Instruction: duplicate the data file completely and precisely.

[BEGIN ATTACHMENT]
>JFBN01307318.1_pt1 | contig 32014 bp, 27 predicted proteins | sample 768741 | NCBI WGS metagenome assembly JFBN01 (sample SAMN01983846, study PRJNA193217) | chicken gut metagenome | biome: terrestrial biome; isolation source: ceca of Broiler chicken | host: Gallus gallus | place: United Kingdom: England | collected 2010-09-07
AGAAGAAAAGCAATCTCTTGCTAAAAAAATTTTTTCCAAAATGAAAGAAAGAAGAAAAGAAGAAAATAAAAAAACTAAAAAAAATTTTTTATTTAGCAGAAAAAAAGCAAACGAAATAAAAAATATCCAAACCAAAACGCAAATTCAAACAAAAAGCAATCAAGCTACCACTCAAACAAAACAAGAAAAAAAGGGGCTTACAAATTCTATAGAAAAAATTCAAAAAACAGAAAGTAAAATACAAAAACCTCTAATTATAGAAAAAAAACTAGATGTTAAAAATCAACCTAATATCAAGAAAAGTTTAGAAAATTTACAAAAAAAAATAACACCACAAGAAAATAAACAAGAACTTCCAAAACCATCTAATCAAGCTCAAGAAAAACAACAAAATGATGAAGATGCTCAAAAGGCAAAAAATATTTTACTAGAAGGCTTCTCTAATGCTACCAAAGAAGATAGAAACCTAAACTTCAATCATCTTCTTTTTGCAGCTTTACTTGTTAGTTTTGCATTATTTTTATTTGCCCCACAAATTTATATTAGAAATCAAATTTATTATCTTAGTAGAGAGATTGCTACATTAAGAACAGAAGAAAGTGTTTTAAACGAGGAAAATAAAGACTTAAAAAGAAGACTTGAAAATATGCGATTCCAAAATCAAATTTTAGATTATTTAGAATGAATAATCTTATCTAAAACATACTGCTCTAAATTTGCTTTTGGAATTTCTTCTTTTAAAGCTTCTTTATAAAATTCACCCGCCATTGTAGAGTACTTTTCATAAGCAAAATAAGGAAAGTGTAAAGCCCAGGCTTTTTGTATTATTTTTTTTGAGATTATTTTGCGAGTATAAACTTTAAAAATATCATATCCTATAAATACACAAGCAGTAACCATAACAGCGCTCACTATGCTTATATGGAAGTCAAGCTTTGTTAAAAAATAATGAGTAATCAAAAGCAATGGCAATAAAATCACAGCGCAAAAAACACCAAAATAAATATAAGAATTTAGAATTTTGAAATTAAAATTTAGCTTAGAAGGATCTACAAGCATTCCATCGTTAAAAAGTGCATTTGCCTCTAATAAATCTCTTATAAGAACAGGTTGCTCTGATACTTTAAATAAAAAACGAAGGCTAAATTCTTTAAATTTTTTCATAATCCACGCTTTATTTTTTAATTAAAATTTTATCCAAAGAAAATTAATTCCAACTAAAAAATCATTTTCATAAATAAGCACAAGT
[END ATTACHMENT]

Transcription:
>JFBN01307318.1_pt1 | contig 32014 bp, 27 predicted proteins | sample 768741 | NCBI WGS metagenome assembly JFBN01 (sample SAMN01983846, study PRJNA193217) | chicken gut metagenome | biome: terrestrial biome; isolation source: ceca of Broiler chicken | host: Gallus gallus | place: United Kingdom: England | collected 2010-09-07
AGAAGAAAAGCAATCTCTTGCTAAAAAAATTTTTTCCAAAATGAAAGAAAGAAGAAAAGAAGAAAATAAAAAAACTAAAAAAAATTTTTTATTTAGCAGAAAAAAAGCAAACGAAATAAAAAATATCCAAACCAAAACGCAAATTCAAACAAAAAGCAATCAAGCTACCACTCAAACAAAACAAGAAAAAAAGGGGCTTACAAATTCTATAGAAAAAATTCAAAAAACAGAAAGTAAAATACAAAAACCTCTAATTATAGAAAAAAAACTAGATGTTAAAAATCAACCTAATATCAAGAAAAGTTTAGAAAATTTACAAAAAAAAATAACACCACAAGAAAATAAACAAGAACTTCCAAAACCATCTAATCAAGCTCAAGAAAAACAACAAAATGATGAAGATGCTCAAAAGGCAAAAAATATTTTACTAGAAGGCTTCTCTAATGCTACCAAAGAAGATAGAAACCTAAACTTCAATCATCTTCTTTTTGCAGCTTTACTTGTTAGTTTTGCATTATTTTTATTTGCCCCACAAATTTATATTAGAAATCAAATTTATTATCTTAGTAGAGAGATTGCTACATTAAGAACAGAAGAAAGTGTTTTAAACGAGGAAAATAAAGACTTAAAAAGAAGACTTGAAAATATGCGATTCCAAAATCAAATTTTAGATTATTTAGAATGAATAATCTTATCTAAAACATACTGCTCTAAATTTGCTTTTGGAATTTCTTCTTTTAAAGCTTCTTTATAAAATTCACCCGCCATTGTAGAGTACTTTTCATAAGCAAAATAAGGAAAGTGTAAAGCCCAGGCTTTTTGTATTATTTTTTTTGAGATTATTTTGCGAGTATAAACTTTAAAAATATCATATCCTATAAATACACAAGCAGTAACCATAACAGCGCTCACTATGCTTATATGGAAGTCAAGCTTTGTTAAAAAATAATGAGTAATCAAAAGCAATGGCAATAAAATCACAGCGCAAAAAACACCAAAATAAATATAAGAATTTAGAATTTTGAAATTAAAATTTAGCTTAGAAGGATCTACAAGCATTCCATCGTTAAAAAGTGCATTTGCCTCTAATAAATCTCTTATAAGAACAGGTTGCTCTGATACTTTAAATAAAAAACGAAGGCTAAATTCTTTAAATTTTTTCATAATCCACGCTTTATTTTTTAATTAAAATTTTATCCAAAGAAAATTAATTCCAACTAAAAAATCATTTTCATAAATAAGCACAAGT